“John Henry” is book number ten in the Thoroughbred Legends series published by the Eclipse Press out of Lexington, Kentucky.
Steve Haskin, an award-winning writer for “The Blood-Horse” tells a lively tale of the dumpy little bay horse that was back at the knees and, “like a bargain-basement sale item, …always seemed to be available at a dirt-cheap price.”
John Henry was a demon in his stall—he hated to be confined. He passed through the hands of a number of owners and trainers who thought he showed some promise as a runner, even though he was in the habit of ripping his feed tub off of the wall and hurling it down the shed row. Once, when he was stabled at a track he didn’t like, John Henry did the same thing to his trainer:
“After one of the races, [John Henry] returned to the barn and was given a bath. Marino [his trainer] started walking him, and before he knew it, his jacket sleeve was in John’s mouth. John picked Marino up off the ground and took off down the shed row, dragging him along. Marino was being lifted in the air and was completely helpless…’Thank God I had a goose down jacket or he would have taken a big chunk out of me,’ Marino said. `That’s how mad the horse was.'”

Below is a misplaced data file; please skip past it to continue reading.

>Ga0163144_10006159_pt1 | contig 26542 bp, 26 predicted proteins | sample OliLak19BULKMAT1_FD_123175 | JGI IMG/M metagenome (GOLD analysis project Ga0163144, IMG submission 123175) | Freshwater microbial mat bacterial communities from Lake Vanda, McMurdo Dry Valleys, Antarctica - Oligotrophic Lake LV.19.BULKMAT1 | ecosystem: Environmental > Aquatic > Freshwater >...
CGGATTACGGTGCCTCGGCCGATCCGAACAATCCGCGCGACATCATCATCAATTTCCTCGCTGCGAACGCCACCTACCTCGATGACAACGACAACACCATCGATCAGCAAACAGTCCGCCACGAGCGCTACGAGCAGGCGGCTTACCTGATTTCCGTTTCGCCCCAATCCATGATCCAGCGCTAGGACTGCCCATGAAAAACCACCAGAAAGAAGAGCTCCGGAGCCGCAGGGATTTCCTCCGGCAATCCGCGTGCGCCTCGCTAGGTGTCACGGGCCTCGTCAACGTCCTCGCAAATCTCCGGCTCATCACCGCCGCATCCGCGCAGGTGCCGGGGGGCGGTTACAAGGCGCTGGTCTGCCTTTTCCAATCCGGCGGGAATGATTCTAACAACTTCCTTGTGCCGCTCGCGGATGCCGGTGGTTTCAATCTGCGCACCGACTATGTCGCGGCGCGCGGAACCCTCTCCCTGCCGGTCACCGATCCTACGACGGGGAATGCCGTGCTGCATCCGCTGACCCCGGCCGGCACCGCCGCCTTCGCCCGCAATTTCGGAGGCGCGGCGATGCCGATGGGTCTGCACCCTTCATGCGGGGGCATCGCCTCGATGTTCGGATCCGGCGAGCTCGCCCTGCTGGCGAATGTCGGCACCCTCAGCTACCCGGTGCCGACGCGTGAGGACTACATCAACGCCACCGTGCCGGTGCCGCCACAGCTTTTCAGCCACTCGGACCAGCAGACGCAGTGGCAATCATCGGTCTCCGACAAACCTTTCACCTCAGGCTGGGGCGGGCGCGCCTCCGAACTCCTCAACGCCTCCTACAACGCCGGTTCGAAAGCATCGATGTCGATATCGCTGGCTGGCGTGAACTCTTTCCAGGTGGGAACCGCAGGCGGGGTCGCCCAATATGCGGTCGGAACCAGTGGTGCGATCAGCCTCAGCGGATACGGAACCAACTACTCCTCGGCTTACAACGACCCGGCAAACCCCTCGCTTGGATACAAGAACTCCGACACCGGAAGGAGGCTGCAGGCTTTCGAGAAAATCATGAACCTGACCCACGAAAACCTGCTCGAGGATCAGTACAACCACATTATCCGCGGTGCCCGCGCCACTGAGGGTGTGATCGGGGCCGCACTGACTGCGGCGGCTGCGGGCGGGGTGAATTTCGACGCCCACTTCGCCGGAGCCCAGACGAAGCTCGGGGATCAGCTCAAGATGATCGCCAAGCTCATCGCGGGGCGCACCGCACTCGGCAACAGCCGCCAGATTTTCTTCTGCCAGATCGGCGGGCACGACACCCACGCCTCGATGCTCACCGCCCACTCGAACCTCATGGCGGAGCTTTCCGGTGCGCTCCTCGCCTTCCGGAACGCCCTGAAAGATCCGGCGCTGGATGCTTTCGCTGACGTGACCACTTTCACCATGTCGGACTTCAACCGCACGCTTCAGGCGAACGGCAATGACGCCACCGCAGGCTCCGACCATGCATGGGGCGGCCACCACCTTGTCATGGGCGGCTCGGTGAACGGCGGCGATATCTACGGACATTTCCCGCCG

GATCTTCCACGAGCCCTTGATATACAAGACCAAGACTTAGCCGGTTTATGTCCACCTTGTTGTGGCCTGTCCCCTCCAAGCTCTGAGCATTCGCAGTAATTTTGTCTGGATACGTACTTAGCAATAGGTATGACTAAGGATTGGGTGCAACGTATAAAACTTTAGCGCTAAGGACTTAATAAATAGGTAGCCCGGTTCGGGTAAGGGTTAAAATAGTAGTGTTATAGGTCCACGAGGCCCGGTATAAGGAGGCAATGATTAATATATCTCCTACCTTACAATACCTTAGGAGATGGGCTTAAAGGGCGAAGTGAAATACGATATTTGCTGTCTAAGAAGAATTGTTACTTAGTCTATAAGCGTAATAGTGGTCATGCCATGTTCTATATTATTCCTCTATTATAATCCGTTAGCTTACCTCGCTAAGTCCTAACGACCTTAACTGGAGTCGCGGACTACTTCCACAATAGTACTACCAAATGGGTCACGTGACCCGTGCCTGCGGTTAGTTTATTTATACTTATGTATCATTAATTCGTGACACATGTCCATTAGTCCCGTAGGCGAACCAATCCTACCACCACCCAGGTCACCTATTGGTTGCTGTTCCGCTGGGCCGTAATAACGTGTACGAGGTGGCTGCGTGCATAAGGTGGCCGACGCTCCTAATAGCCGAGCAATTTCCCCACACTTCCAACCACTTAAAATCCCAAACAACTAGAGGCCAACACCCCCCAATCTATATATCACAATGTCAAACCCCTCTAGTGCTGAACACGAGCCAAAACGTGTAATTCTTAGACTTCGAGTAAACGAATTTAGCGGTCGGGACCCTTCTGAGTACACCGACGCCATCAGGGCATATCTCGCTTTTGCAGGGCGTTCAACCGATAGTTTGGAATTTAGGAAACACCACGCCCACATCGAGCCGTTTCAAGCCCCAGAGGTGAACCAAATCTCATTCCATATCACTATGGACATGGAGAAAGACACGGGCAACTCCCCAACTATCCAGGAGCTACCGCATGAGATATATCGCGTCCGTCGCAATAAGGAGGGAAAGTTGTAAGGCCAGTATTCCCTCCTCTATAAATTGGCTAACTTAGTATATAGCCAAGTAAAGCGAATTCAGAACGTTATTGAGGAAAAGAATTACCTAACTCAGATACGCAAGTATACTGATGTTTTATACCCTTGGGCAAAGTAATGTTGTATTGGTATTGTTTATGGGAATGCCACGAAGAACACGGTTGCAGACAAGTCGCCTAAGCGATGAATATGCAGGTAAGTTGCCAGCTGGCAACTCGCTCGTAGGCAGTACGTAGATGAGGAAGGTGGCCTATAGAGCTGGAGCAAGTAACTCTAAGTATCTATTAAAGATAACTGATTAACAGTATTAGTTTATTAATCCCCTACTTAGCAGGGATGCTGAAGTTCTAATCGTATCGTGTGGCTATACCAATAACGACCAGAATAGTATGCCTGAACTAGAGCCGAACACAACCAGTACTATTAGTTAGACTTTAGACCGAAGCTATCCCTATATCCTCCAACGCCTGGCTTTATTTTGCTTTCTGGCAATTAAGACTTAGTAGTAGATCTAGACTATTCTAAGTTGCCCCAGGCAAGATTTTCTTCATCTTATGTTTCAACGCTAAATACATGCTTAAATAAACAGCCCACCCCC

Then the trainer, Ron McAnally took in the gelding that vented his anger on his water buckets, feed tubs, and sometimes his groom, and turned him into a demon on the race track. How did the trainer do this? McAnally says it was by treating him kindly and earning John Henry’s trust.
The ugly little demon-turned-race-horse repaid his trainer’s kindness by earning an amazing $6.6 million in eighty-three starts and thirty-nine wins. His durability and courage became a legend, and he attracted record numbers of fans to the tracks where he ran. He won his second `Horse of the Year’ title and closed out his racing career at the advanced age of nine.
John Henry and his trainer, Ron McAnally were both elected to the Thoroughbred Hall of Fame in 1990, which was only fitting.
John is now spending his retirement at the Kentucky Horse Park, and is shown to his visitors three times a day during the season (March 15th through October 31st). Go see him soon, as he turned twenty-six this year. Just don’t visit the grand, old gelding on a day when he’s been given medicine:
“John also hates medicine, and whenever he’s given a dewormer, which is a pasty substance, he keeps it in his mouth for hours and refuses to swallow it. One time, Roby [his groom] took him out to show him several hours after he had been given the medication. `John was standing in the ring,’ she said, `and all of a sudden, he blows this wormer all over the audience.'”
John still knows what he doesn’t like.